Most everyone loves chicken, but onions can be looked down on most of the time. This potent bulb can make you cry when you prepare your meal, but you will smile when you realize just how beneficial it is for your health.

Even better news is that onions can be easily added to any meal and flavor in enhanced right along with your well-being.  

a group of vegetables on a table

Don’t Cry, Onions Are Good for You

Onions are low in calories and mostly made of water, which makes them ideal for diets. While eating a raw onion is rare, they are perfect for adding to salads, sandwiches, sauces, soups, and pretty much any meal.

As a natural way to flavor a dish, you can avoid overusing salt. Onions can vary from sweet to sharp and are available through every season.

Onions are rich in soluble fibers called fructans, which are a type of prebiotic fibers (not to be confused with probiotics). This means they are the perfect food for your gut bacteria and provide them with the nutrition and fuel they need to promote optimal gut health and digestion.

The digestion of onions by your gut bacteria releases short-chain fatty acids that promote gut health and reduce inflammation in your digestive tract.

In addition to the high fiber content, onions are full of other beneficial plant compounds that boost your health. The majority of the benefits come from the antioxidant properties of the compounds as well as the sulfur content. Plant compounds are the most efficient and natural source of antioxidants, and onions contain a nice selection for you.

♦ Quercetin, which is one of the most beneficial flavonoids you can get

♦ Anthocyabins, which are only found in red and purple onions

♦ Thiosulfinates, which inhibit the growth of harmful microorganisms

♦ Sulfur-containing compounds, which provide anticancer benefits

♦ Each of these compounds helps to promote your health in specific ways:

1. Antimicrobial benefits: Bacteria and yeasts are opportunists that lurk everywhere. With constant exposure to these potentially harmful microorganisms, we can use a little extra protection. The essential oils in onions suppress the growth of these microorganisms, preventing them from taking over your body and damaging your health.

2. Heart health: Onions are not the typical food we call to mind when it comes to heart health, especially when many associate the food with heartburn. Yes, onions can trigger acid reflux in some people, but this has nothing to do with your heart.

Quercetin has been found to support heart health by promoting optimal blood pressure and preventing the hardening of arteries. As it happens, onions are full of quercetin.

3. Blood sugar management: Diabetes is one of the most common diseases in the country and is marked by high blood sugar levels. Raw onions contain oils that help to manage blood sugar levels, as they increase the amount of insulin available and reduce the amount of glucose present in the blood.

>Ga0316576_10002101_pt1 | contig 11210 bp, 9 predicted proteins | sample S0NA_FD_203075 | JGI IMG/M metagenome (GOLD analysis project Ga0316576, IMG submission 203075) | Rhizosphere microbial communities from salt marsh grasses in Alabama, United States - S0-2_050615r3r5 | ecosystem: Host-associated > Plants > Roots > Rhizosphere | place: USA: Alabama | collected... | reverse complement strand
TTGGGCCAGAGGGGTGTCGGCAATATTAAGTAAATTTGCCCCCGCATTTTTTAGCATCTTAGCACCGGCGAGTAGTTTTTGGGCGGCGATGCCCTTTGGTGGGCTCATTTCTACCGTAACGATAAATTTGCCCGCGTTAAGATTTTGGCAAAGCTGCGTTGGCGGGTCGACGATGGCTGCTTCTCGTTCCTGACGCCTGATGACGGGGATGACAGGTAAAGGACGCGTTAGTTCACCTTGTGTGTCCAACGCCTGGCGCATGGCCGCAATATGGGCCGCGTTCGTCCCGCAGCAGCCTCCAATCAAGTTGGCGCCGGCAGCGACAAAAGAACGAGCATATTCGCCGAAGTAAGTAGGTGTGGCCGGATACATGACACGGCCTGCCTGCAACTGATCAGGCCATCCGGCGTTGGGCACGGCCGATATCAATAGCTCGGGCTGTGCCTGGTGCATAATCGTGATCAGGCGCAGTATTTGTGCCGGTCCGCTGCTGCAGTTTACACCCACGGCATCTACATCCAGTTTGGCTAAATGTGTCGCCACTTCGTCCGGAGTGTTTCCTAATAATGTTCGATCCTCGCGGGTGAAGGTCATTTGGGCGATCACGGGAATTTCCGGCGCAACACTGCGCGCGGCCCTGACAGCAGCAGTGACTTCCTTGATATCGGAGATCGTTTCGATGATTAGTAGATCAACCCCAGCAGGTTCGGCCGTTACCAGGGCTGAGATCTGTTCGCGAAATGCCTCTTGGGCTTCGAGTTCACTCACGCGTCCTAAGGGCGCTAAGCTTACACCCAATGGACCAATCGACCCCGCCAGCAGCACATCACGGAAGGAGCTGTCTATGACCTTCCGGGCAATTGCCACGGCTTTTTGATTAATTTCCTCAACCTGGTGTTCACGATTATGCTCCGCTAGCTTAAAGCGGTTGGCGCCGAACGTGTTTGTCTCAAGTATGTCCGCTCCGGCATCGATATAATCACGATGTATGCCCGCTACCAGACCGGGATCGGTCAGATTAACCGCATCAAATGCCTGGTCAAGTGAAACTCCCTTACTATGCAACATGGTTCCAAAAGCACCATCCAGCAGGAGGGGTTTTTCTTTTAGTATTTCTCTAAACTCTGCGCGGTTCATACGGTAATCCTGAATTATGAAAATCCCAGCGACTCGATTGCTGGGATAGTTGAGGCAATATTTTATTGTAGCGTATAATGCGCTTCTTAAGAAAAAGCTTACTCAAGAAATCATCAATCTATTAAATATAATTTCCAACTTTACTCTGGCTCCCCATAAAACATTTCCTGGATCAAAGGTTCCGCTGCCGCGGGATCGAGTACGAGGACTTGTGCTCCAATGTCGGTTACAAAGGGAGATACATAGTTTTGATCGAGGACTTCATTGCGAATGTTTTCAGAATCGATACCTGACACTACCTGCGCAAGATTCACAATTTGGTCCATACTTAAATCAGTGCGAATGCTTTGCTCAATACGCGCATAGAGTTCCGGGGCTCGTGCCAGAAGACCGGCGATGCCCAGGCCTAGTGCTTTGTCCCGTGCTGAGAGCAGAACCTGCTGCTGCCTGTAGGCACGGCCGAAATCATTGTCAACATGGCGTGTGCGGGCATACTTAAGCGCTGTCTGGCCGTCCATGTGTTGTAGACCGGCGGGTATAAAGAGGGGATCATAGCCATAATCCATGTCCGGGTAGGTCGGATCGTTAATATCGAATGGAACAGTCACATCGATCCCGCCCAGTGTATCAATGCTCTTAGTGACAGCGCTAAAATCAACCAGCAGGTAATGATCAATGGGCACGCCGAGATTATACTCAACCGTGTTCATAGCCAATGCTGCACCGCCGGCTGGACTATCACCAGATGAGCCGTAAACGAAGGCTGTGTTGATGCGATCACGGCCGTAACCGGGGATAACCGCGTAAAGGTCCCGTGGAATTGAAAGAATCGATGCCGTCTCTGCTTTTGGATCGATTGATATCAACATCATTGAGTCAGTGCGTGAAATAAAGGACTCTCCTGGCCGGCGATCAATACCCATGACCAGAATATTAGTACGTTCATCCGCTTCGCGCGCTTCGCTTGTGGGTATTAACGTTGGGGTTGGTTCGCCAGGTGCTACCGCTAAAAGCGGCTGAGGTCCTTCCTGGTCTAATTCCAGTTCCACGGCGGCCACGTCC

4. Cancer protection: The antioxidant and anti-inflammatory properties of the plant compounds in onions are responsible for providing cancer protection. Regular consumption of onions has been linked to a reduced risk for certain cancers such as breast, stomach, colon, and prostate cancers.

The sulfur-containing compounds in onions also work to detoxify potential carcinogens that you are exposed to, thereby reducing your risk for cancer.

a group of hands holding a red jellyfish

5.  Bone health: Bone density loss is common as we age and diet is one of the most effective ways to prevent this. Onions, specifically, have been shown to increase bone mass and protect against bone deterioration and proves to be effective at preventing the development of osteoporosis.

Skillet Chicken in Balsamic Caramelized Onion Cream Sauce

There are numerous recipes involving onions, so there will never be a dull meal in your house. The recipe below demonstrates one of the many ways onions can be cooked and used to improve even a bland food like chicken. 


4 small boneless, skinless chicken breasts (or thighs)
Salt and pepper
1/2 teaspoon garlic powder
1 tablespoon olive oil
1/2 cup finely chopped onions
2 tablespoons butter
1/2 teaspoon fresh thyme
Pinch of red pepper flakes
1 teaspoon sugar
2 teaspoons balsamic vinegar
1/2 cup chicken broth
1/2 cup heavy cream


Cook the chicken first. Season both sides of the chicken breast with salt, pepper, and garlic powder. Heat the oil in a large skillet over medium-high heat and cook the chicken thoroughly, then remove to a plate. 

Caramelize the onions by adding the butter to the skillet along with the onions. Lower the heat to medium-low and allow the onions to cook for 12-15 minutes, stirring them as needed to prevent from sticking. The onions will be done when they soften completely and deepen in color. Add the thyme, red pepper flakes, sugar, and balsamic vinegar, and then let the vinegar cook out for a couple of minutes.

For the sauce, you will need to grab your whisk. Slowly pour in the chicken broth in a steady stream while you whisk. Turn the heat up to high and let the sauce reduce for 2-3 minutes or until it thickens slightly. Once the sauce reduces, you can lower the heat, and add in the cream. 

Do not allow the cream to start boiling immediately, as it will cause the sauce to split. Let the sauce come to a gentle simmer. Once it does, you can add in the chicken breasts and spoon the sauce on top. Serve immediately.

The Bottom Line

Onions have been linked to digestive issues for those who have allergies or trouble digesting fermentable fibers. However, for the majority of people, onions are rich in flavor as well as benefits and make a great addition to a healthy and balanced diet. The antioxidant and anti-inflammatory properties of the plant compounds will keep you healthy, while the flavor keeps your food interesting.